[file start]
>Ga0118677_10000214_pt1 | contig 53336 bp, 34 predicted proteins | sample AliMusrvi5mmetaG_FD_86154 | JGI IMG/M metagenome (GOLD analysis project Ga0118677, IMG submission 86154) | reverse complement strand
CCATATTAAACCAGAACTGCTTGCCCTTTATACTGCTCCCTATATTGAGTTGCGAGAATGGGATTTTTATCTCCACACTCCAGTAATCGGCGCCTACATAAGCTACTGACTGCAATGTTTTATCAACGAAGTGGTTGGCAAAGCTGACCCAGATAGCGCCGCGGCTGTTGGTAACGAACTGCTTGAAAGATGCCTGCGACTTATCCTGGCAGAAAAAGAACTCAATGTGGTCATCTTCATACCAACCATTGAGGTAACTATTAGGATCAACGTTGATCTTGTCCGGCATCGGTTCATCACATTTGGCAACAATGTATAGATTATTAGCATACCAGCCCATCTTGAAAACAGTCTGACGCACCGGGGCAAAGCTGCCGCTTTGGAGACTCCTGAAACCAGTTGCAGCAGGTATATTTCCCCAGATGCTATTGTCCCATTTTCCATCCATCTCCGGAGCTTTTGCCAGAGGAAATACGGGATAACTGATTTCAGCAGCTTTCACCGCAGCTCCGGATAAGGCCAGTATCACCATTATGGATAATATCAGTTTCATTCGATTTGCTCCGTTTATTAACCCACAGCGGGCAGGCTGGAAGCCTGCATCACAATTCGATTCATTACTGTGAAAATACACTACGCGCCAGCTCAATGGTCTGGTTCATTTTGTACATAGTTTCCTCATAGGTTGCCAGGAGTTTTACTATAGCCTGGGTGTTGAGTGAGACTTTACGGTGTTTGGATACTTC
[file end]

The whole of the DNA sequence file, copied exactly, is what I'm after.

>Ga0118677_10000214_pt1 | contig 53336 bp, 34 predicted proteins | sample AliMusrvi5mmetaG_FD_86154 | JGI IMG/M metagenome (GOLD analysis project Ga0118677, IMG submission 86154) | reverse complement strand
CCATATTAAACCAGAACTGCTTGCCCTTTATACTGCTCCCTATATTGAGTTGCGAGAATGGGATTTTTATCTCCACACTCCAGTAATCGGCGCCTACATAAGCTACTGACTGCAATGTTTTATCAACGAAGTGGTTGGCAAAGCTGACCCAGATAGCGCCGCGGCTGTTGGTAACGAACTGCTTGAAAGATGCCTGCGACTTATCCTGGCAGAAAAAGAACTCAATGTGGTCATCTTCATACCAACCATTGAGGTAACTATTAGGATCAACGTTGATCTTGTCCGGCATCGGTTCATCACATTTGGCAACAATGTATAGATTATTAGCATACCAGCCCATCTTGAAAACAGTCTGACGCACCGGGGCAAAGCTGCCGCTTTGGAGACTCCTGAAACCAGTTGCAGCAGGTATATTTCCCCAGATGCTATTGTCCCATTTTCCATCCATCTCCGGAGCTTTTGCCAGAGGAAATACGGGATAACTGATTTCAGCAGCTTTCACCGCAGCTCCGGATAAGGCCAGTATCACCATTATGGATAATATCAGTTTCATTCGATTTGCTCCGTTTATTAACCCACAGCGGGCAGGCTGGAAGCCTGCATCACAATTCGATTCATTACTGTGAAAATACACTACGCGCCAGCTCAATGGTCTGGTTCATTTTGTACATAGTTTCCTCATAGGTTGCCAGGAGTTTTACTATAGCCTGGGTGTTGAGTGAGACTTTACGGTGTTTGGATACTTC